When learning to fly a plane, visits to the local airport spending many hours with a Certificated Flight Instructor (CFI) has been the successful formula in the past. Student pilots are advised to find a CFI with a good attitude and personality that they mesh with. Spending about an hour with a CFI during an more »
It’s easy to fix a bad approach; it’s a lot harder to salvage one
The concept of a stabilized approach has been around since powered flight began, and likewise, the concept of a non-stabilized approach, as well. The term “stabilized approach” has been common in the airline and commuter worlds, and has eased its way into general aviation language. Once we have a label, we naturally spend two or more »
While it’s uncommon in pilots, anxiety is an affliction that doesn’t have to ground you. There are a variety of treatments that can keep you in the cockpit.
On a typically clear New England October day in 2006, my friend, Fred, who’s a wonderful pilot but at that point didn’t own an airplane, asked if I could fly his wife to Teterboro from the suburban Boston area where we all live. He would join us. I was a relatively new pilot, and beyond more »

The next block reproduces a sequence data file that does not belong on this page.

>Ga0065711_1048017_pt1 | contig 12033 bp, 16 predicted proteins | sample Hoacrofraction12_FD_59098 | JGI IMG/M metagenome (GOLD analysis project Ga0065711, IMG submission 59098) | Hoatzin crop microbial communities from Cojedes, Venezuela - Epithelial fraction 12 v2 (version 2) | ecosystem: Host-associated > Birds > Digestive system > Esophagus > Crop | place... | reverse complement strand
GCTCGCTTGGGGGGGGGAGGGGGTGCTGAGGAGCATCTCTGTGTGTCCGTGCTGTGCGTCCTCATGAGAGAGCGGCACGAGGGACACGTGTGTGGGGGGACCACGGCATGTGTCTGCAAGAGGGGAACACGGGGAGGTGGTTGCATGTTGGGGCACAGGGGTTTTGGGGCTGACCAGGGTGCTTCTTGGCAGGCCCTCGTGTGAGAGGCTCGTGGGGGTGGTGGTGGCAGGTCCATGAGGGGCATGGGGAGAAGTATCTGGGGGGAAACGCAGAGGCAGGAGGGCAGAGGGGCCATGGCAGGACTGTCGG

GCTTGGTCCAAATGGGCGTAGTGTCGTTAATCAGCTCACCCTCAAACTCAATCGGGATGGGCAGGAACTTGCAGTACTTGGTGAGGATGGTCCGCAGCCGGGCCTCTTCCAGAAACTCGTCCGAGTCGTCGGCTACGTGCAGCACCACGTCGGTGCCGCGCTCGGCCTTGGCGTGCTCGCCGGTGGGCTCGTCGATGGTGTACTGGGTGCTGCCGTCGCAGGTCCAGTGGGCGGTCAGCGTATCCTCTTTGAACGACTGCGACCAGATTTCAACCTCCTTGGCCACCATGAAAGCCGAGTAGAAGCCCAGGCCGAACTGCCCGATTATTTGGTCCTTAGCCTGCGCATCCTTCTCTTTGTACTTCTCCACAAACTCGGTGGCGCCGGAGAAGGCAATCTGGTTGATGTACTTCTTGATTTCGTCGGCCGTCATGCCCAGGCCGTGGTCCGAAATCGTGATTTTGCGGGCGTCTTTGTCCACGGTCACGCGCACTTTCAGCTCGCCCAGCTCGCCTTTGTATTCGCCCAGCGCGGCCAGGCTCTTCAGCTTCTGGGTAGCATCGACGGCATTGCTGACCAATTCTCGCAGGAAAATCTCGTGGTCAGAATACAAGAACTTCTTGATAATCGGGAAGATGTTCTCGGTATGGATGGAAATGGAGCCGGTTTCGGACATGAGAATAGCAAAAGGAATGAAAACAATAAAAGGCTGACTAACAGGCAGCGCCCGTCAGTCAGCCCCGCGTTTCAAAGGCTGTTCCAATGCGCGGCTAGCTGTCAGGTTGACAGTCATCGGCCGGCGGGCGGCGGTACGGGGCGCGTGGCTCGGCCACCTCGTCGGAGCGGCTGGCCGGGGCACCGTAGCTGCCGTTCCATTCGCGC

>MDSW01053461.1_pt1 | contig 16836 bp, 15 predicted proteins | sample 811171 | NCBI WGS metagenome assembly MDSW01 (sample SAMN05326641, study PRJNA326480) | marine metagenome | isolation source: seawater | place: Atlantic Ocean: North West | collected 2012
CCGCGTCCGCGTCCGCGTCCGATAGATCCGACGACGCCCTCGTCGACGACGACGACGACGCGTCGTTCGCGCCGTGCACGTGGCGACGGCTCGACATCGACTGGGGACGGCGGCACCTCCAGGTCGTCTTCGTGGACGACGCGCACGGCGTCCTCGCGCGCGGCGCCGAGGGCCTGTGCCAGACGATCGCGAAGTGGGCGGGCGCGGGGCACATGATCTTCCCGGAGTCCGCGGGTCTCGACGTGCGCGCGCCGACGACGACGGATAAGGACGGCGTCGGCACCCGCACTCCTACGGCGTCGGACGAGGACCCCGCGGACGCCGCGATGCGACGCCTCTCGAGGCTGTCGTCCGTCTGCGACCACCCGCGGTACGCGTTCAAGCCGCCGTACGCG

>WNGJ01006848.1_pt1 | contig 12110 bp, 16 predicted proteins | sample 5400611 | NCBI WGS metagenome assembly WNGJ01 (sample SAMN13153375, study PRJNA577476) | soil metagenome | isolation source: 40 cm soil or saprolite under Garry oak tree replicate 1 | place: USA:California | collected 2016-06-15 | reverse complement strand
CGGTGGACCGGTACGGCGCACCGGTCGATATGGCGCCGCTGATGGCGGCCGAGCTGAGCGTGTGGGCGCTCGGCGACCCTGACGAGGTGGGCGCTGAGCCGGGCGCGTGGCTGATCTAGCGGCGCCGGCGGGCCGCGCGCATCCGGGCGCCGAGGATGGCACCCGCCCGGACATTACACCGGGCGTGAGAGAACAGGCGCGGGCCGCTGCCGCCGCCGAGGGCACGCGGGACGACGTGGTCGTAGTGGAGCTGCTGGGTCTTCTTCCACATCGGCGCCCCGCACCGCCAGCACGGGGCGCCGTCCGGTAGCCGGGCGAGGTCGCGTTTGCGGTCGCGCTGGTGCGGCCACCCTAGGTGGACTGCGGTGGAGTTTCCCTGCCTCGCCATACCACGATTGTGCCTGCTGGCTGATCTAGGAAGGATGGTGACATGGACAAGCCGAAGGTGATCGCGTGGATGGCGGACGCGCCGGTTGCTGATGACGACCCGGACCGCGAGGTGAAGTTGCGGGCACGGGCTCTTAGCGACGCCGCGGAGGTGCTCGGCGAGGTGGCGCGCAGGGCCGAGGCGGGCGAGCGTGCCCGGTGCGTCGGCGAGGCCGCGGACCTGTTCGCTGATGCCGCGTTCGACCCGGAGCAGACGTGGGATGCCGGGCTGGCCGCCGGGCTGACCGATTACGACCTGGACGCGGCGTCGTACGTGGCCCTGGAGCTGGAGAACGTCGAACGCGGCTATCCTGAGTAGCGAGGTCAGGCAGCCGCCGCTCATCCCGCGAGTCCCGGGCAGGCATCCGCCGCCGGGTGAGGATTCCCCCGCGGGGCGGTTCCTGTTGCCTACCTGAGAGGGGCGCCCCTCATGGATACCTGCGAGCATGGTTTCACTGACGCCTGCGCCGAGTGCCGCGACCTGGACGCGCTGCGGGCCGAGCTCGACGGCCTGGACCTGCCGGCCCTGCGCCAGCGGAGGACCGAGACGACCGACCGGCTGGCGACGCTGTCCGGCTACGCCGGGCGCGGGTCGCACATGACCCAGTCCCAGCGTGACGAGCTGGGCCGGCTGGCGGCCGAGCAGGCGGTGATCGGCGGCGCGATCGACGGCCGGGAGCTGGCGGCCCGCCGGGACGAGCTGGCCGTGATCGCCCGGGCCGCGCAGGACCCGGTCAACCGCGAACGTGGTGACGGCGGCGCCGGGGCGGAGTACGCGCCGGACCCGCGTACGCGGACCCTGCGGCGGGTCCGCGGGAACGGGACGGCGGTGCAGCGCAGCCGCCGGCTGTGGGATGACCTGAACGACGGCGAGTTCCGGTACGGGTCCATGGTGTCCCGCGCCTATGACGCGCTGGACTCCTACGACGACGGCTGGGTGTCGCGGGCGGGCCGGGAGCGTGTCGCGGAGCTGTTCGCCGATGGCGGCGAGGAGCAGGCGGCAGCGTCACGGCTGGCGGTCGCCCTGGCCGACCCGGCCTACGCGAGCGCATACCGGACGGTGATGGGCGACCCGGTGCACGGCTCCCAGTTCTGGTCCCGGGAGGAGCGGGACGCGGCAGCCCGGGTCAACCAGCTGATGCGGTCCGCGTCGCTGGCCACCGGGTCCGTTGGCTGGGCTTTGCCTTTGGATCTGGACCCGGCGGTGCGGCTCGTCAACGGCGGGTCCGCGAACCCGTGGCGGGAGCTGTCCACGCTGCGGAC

How’s the ride up there? Follow these 5 simple steps for smoother flying
They say the three most useless things to a pilot are runway behind you, fuel not in your tanks, and altitude above you. So when you’re choosing your VFR cruise altitude for your next cross-country, is higher really better? It could be, but you have a lot to consider. Here are five things to think more »
How sharing real-world experiences in the cockpit can engage student pilots
As I stood in front of 15 excited and anxious student pilots in the first meeting of my private pilot ground school class last fall, I started to lose their attention as I kicked off a discussion on navigation tips, tools and techniques. The majority of them didn’t have one hour of flight instruction in more »
Already being tested in F-16s with application for GA aircraft, a new ground collision avoidance system may help pilots avert a date with dirt